PHUKET: The devastating loss of hundreds of thousands of lives to the Indian Ocean Tsunami 10 years ago also brought a wave of humanity among the differing peoples of Phuket and the global community, Phuket Vice Governor Suthee Thongyam told those gathered at the Light Up Phuket memorial event on Patong Beach on Friday.
“It is a great honor to chair the Light Up Phuket event,” said Vice Governor Suthee. “We all realize that the waves took away things – peoples’ lives – that could never be replaced. We cannot even estimate the loss,” he said.
“However, in facing such a disaster, we discovered how much we cared for each other and that we would never leave each other to face such a dire situation alone.
“We were willing to help each other regardless of nationality, religion or language. It did not matter where we came from. This is the power of love and humanity… We faced the tragedy, but gained love and a way of healing the pain.”
V/Gov Suthee pointed out that much had been learned from the disaster.
“We now have a comprehensive, operational emergency-warning system. I urge everyone to enjoy their time here. We never know when a tsunami might come, but when it does come, any unusual [seismic] activity will be detected by our early-warning system,” he assured the gathered crowd.
“I would like to thank everyone for coming to this event to honor the victims and to ensure that they will never be forgotten.”
Memorial services in Phuket marking the 10th anniversary of the Boxing Day tsunami began at the Tsunami Memorial Wall in Mai Khao at 8:30am, with Buddhist monks conducting a mass prayer, followed by a Muslim service and then a Christian service (story here).
Phuket Governor Nisit Jansomwong was unable to attend services in Phuket on Friday as he had been called to join the memorial event at Khao Lak, attended by Prime Minister Gen Prayut Chan-ocha and a host of international envoys.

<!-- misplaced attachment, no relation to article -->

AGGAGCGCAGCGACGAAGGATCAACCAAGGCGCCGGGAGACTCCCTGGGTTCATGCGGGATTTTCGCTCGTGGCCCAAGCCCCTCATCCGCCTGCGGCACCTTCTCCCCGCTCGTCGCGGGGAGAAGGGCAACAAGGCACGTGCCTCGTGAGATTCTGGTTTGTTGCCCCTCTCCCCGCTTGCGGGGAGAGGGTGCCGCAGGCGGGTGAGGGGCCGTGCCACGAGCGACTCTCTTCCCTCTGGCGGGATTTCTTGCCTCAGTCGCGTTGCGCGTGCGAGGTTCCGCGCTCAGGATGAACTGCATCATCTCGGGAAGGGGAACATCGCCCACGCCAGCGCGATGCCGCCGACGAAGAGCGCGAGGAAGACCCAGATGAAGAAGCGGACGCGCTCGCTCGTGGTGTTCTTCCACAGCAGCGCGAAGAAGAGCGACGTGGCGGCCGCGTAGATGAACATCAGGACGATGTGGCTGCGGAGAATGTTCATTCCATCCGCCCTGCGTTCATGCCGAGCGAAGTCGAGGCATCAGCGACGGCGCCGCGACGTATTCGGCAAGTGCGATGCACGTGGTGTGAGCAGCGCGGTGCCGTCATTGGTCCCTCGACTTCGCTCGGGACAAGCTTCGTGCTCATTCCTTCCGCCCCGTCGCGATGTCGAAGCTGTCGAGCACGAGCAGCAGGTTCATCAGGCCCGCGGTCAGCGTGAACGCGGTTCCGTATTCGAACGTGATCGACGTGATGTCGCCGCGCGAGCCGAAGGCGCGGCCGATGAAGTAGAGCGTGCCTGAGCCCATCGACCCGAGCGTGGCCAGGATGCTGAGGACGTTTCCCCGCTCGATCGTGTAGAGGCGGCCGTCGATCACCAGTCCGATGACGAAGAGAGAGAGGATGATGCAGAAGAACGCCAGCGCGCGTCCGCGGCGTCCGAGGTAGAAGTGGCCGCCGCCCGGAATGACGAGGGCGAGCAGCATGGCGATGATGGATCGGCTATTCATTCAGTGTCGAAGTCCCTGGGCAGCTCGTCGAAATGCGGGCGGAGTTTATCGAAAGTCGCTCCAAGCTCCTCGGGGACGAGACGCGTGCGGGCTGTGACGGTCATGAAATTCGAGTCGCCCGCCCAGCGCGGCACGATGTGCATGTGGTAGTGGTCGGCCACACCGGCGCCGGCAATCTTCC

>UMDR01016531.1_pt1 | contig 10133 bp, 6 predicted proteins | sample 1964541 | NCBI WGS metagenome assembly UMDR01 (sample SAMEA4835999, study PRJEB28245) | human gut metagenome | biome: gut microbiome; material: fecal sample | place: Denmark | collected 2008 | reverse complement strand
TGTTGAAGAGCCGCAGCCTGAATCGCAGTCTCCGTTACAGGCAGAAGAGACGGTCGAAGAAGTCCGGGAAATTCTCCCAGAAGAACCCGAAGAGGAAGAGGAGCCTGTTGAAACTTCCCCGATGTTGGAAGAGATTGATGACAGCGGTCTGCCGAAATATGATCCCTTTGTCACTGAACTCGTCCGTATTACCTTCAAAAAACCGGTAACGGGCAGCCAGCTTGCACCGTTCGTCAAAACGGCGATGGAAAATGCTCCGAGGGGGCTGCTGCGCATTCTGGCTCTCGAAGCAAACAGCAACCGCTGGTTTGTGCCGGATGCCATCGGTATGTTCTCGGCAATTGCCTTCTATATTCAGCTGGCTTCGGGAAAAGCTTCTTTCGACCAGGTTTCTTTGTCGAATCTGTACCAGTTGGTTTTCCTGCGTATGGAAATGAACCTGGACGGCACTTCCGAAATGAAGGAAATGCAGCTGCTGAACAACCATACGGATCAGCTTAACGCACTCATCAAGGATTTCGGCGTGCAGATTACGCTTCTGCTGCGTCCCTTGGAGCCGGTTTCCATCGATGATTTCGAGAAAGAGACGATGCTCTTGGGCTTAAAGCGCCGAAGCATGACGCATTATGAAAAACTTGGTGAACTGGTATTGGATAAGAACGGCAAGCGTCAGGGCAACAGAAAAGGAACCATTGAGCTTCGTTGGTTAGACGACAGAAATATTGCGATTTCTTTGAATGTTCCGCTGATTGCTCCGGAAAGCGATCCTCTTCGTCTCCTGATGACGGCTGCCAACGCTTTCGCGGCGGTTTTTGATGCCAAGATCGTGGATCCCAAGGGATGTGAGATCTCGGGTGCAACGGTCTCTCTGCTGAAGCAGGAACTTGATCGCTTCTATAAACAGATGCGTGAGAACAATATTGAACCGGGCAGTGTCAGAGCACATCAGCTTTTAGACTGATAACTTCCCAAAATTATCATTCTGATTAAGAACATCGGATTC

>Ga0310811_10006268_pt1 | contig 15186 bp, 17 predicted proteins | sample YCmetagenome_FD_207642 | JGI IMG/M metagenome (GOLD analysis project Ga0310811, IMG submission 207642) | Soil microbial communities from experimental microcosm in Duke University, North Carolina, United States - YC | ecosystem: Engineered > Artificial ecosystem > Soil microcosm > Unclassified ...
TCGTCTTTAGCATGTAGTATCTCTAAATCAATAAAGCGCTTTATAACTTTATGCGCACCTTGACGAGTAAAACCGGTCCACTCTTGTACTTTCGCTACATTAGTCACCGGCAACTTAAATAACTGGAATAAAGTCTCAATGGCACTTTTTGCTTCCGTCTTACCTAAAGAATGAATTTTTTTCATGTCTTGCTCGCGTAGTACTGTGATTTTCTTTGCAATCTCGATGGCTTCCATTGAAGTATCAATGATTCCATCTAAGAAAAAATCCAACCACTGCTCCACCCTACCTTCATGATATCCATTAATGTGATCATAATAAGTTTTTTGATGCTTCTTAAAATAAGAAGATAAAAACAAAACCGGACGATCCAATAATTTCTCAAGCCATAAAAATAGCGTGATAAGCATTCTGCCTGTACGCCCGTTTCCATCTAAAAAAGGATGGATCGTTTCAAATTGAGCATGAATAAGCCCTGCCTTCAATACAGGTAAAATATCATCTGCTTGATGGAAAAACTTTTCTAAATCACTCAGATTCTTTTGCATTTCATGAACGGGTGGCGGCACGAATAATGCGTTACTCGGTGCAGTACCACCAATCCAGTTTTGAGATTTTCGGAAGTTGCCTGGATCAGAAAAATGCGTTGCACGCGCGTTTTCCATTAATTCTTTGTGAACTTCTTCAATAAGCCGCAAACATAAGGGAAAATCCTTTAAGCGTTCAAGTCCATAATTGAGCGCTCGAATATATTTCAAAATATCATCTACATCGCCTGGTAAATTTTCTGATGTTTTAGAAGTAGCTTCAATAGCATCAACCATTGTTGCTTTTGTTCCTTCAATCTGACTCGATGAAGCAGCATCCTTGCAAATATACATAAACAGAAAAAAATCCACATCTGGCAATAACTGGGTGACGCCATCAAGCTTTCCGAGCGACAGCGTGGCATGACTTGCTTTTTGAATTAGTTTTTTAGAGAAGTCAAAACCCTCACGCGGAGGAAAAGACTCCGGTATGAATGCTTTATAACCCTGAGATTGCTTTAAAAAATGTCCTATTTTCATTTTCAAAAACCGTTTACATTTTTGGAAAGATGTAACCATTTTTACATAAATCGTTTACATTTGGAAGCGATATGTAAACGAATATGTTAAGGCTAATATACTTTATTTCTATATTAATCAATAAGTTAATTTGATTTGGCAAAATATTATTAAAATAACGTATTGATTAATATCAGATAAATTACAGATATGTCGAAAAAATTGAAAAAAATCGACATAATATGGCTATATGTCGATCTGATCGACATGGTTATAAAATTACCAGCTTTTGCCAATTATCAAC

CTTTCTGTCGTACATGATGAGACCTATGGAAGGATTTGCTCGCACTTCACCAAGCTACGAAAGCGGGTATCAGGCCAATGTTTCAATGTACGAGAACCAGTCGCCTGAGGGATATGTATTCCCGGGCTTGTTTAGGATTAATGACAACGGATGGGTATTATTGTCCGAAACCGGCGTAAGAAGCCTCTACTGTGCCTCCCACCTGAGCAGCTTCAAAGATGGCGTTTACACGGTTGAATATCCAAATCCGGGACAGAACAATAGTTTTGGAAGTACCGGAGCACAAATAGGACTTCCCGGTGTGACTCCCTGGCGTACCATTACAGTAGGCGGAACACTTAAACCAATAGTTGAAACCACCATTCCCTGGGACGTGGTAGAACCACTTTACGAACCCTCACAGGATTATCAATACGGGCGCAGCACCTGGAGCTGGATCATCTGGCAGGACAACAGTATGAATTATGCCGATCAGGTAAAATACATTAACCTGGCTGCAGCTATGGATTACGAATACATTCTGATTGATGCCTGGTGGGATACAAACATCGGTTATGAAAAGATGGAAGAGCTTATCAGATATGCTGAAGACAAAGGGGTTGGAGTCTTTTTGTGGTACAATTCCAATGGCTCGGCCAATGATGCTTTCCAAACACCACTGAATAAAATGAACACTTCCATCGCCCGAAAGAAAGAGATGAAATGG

Joining the Light Up Phuket memorial service at Patong was Phuket Provincial Administration Organization (OrBorJor) President Paiboon Upatising and the international honorary consuls of Phuket, along with a turnout of hundreds of people.
The official death toll for Thailand from the disaster stands at more than 5,000, while the number of people still unaccounted for after the waves struck the Andaman coast remains at nearly 3,700.
Tsunami survivor Jeje Lerdsil, 25, joined her little daughter in lighting candles and placing them on the sand, as is the tradition at the Light Up Phuket event, in remembrance of that fateful day.
“I was at home with my mother that morning,” she said, with tears streaming down her face. “I was going to help my father open our beach restaurant at Kamala.
“My father called and told us that the sea looked weird, something he had never seen before. While we were on the phone, the line cut off. Suddenly people were running and shouting as big waves hit the beach.”
Fears that she had lost her father to the waves were laid to rest when he finally arrived at the family home some hours later.
“I was shocked. He said the waves washed him as far back as Phuket FantaSea, but luckily he managed to hold on to a coconut tree and survived,” Ms Jeje said.
“We were so happy that father was fine, but we lost everything: our restaurant, our rented house near the beach and our brand-new pickup truck.
“We now live in Phuket Town. We are scared of the waves and we do not want to live near the sea.”
Ms Jeje explained that she did not attend the Light Up Phuket memorial service the first year it was held, just one year after the tsunami.
“How could I? I couldn’t remove how bad it was from my mind. But I have attended the event every year since the second anniversary to honor those killed by the waves,” she said.
Swedish tourist Inghe Eric Ericsson, 60, was trapped on the first floor of a hotel near the Patong beachfront.
“People knocked on the door told me to leave the room, but I was on the first floor and stuck in my wheelchair,” he recalled.
“Water came flooding through the hotel, and people carried me upstairs to where we were safe. We had to stay there for two days without water or electricity.
“Now, I come back every year to join the memorial. Patong was a mess, but everything was okay by summer the following year.”
Somchao Khaitalay, 58, was working as a beach masseuse when the waves struck.
“I didn’t lose anyone in the waves, but my friends lost family members and one of my friends lost her leg when she was struck by a big piece of wood,” she said.
“When I saw the waves coming, I yelled out to an Australian woman, one of my customers on the beach, to run to high ground.
“I made it, but I never saw her again. I left Phuket five years ago, and, today, I came back for them.”
— Chutharat Plerin
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